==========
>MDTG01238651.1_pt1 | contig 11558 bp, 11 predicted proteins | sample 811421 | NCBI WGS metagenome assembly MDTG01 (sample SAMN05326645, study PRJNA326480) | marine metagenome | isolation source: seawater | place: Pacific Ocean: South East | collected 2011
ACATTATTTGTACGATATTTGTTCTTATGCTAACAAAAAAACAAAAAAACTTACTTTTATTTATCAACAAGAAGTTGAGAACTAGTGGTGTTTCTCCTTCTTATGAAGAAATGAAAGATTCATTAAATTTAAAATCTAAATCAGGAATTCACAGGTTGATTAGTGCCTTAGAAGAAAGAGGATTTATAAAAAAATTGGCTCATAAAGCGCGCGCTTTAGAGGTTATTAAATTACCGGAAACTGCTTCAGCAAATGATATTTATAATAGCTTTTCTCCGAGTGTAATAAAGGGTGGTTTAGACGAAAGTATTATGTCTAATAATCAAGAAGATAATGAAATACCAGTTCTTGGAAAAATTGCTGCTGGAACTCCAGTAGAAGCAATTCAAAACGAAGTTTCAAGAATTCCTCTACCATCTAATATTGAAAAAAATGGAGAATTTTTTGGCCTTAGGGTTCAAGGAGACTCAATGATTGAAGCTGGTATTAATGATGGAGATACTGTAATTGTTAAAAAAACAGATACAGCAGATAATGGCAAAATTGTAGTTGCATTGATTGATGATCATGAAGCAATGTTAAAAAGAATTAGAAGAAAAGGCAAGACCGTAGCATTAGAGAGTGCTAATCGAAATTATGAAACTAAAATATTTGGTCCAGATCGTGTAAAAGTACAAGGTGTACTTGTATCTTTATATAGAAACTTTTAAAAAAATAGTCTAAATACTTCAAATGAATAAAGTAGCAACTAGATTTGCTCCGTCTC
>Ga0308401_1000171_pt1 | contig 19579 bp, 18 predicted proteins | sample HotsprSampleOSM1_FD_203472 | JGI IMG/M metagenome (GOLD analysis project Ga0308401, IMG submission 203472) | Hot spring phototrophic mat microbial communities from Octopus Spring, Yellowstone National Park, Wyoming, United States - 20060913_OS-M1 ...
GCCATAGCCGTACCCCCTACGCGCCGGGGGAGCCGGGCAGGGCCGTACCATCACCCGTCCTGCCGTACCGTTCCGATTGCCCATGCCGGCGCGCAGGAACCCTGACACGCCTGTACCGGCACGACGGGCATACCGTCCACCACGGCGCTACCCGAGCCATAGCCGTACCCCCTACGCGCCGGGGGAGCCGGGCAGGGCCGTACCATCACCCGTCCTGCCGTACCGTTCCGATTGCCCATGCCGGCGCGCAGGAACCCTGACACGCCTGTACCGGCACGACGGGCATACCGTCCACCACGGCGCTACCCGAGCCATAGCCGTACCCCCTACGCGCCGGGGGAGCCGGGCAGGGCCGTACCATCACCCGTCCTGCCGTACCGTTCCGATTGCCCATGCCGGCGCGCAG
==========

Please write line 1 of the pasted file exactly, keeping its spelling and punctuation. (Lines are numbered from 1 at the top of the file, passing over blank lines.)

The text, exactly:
>MDTG01238651.1_pt1 | contig 11558 bp, 11 predicted proteins | sample 811421 | NCBI WGS metagenome assembly MDTG01 (sample SAMN05326645, study PRJNA326480) | marine metagenome | isolation source: seawater | place: Pacific Ocean: South East | collected 2011